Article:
The quiet moments of winter are the times when I look back on my photographic year and finally finish uploading my favorites. The rhythms of 2022 meant a particularly huge backlog, so here I find myself with far too deep a set of uploads to handle at a pace of one-per-day. As a result, I’ll be spacing some horse show mega-posts among my normal posts.
First in the set is Saratoga Horse Show, back in June 2022.
I upload pictures to be future Decaseconds posts as I find images I think are worthy. (Only the best for my readers.) During most of the year, a three-photographs-per-week pace keeps up with my new acquisitions. This fall, however, was a time of plenty, powered by my DJI Mini 3 Pro’s incredible range and low-light image quality. To keep up with demand necessitates a triple-play today.
Three views of Canton, New York begin with this image over the Grasse River, with islands in the foreground and SUNY Canton in the distance.
Farther south, St. Lawrence University’s campus is lit up for the evening.
And the quad by Kirk Douglas Hall looks warm and inviting. (It’s currently beneath a layer snow.)
Canton is the seat of St. Lawrence County. The multistory stone buildings amongst the sea of single-family homes that out here because they (and the church steeples) are the only structures tall enough to catch the remaining red light of sunset.
Sustainable farming has found a home in New York’s North Country.
Today’s image comes from along the same trajectory as my Cantonhenge shot, but farther down the path of Route 11. In the foreground, parks, businesses, and homes cluster around the center of Canton, New York.
When winter arrives, the last of the garden needs to be harvested and wood needs to be stacked.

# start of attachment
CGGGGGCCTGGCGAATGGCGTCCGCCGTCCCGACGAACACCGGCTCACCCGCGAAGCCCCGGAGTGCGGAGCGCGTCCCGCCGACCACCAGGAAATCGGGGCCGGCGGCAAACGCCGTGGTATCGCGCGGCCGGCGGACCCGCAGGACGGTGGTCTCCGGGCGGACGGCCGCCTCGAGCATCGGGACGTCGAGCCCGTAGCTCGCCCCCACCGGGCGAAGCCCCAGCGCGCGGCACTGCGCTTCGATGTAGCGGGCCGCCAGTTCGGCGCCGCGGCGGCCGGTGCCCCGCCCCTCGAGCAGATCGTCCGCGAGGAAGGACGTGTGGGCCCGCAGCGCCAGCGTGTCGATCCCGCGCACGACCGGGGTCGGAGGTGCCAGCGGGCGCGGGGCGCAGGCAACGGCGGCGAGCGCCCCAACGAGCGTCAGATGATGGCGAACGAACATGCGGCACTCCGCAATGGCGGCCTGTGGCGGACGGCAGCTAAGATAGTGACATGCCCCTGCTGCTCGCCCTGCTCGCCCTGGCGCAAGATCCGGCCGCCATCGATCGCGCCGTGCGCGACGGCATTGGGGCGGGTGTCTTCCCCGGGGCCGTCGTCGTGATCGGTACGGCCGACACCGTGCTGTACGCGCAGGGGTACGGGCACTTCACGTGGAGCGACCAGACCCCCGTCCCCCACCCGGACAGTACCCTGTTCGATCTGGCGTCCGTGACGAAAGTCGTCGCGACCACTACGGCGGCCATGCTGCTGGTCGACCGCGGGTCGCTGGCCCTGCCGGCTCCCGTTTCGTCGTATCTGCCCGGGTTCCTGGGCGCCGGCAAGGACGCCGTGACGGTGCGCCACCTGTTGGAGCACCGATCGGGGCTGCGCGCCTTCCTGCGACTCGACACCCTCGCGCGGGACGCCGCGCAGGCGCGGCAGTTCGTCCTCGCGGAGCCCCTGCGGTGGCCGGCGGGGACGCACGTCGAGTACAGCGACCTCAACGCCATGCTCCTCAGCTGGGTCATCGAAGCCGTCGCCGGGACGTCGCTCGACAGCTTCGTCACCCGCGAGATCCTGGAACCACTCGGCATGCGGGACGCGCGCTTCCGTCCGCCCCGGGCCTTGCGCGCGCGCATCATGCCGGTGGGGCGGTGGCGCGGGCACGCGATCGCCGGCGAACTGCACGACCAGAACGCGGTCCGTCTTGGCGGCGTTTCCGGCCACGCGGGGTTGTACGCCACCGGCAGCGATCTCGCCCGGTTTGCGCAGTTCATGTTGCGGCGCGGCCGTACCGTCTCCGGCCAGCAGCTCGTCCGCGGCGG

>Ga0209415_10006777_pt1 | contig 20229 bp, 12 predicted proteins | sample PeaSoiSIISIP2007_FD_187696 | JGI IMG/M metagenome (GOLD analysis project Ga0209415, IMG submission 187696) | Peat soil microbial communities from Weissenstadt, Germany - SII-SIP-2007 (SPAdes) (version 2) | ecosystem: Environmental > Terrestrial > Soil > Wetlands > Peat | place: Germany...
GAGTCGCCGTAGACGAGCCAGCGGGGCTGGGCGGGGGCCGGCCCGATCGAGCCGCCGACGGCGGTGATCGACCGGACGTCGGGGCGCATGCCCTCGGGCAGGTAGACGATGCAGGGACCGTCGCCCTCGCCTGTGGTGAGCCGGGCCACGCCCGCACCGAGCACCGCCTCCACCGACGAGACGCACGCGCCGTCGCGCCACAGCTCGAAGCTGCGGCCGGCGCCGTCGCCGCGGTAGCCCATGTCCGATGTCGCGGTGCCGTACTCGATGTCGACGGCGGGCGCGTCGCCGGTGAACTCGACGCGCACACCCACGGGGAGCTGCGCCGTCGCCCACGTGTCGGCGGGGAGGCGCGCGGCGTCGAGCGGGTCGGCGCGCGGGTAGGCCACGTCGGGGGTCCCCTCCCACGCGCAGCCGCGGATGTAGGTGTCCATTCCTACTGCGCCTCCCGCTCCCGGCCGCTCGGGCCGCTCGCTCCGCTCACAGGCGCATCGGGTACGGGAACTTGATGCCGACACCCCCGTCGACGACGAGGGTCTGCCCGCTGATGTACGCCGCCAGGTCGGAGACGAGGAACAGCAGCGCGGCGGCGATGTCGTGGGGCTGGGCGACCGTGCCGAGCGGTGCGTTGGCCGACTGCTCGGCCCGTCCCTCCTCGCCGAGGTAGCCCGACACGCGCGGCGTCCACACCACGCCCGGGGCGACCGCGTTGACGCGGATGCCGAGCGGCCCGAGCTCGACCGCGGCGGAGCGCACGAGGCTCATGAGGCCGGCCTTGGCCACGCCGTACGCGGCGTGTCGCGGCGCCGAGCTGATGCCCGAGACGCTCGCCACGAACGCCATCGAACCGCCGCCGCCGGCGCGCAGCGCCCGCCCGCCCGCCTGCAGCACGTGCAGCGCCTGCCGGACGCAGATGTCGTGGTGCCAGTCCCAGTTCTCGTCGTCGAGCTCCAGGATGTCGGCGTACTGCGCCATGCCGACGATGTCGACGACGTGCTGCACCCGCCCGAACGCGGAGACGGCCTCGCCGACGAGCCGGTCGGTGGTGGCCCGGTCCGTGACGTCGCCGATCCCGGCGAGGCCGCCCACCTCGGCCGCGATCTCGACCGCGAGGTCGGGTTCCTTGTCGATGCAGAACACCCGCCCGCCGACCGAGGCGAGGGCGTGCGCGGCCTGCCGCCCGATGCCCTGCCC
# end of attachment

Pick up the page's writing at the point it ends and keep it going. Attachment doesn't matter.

Deep reds and purples stretch across campus at sunset. My favorite time to capture with my drone is the moment between when campus’s lights come on and the sun finishes setting—that time in which the two sources of illumination are dueling.
The topology of a town, the shapes of its roads and the storefronts that citizens navigate each day, shifts from quotidian reality when bathed in sunset light and seen from several hundred feet up.
A North Country homestead demonstrates clearly the shifts in seasons.
Autumn went by quickly this year; the thermodynamic realities outside my door make clear that the adaptations of the North Country trees aren’t coming any too soon.
When one of my research students needed to dose a large number of samples with bipyridine, they came up with this ingenious approach to running the process in parallel in our sonicator. I was impressed.
While downstairs, guests of Mohonk Mountain House enjoy breakfast on the porch, the upstairs porch/balcony is a quiet place to take in the morning.
When the weather turns warm (in spring, as in this picture’s case, or in autumn, as in this week’s reality), St. Lawrence’s students do love their hammocks. I think this particular pair of trees may have reached maximum capacity.
The solar array from last week’s post can just be seen between the trees near the medium-sized pond in the center of today’s picture. This image provides a much better feel for the homestead setting and the love autumn colors decorating it.
Park Street might have been named for a different park (the one up the street), but the glow of St. Lawrence’s campus at night (the reverse view of this shot) has a delightful Central Park vibe that matches the street name well.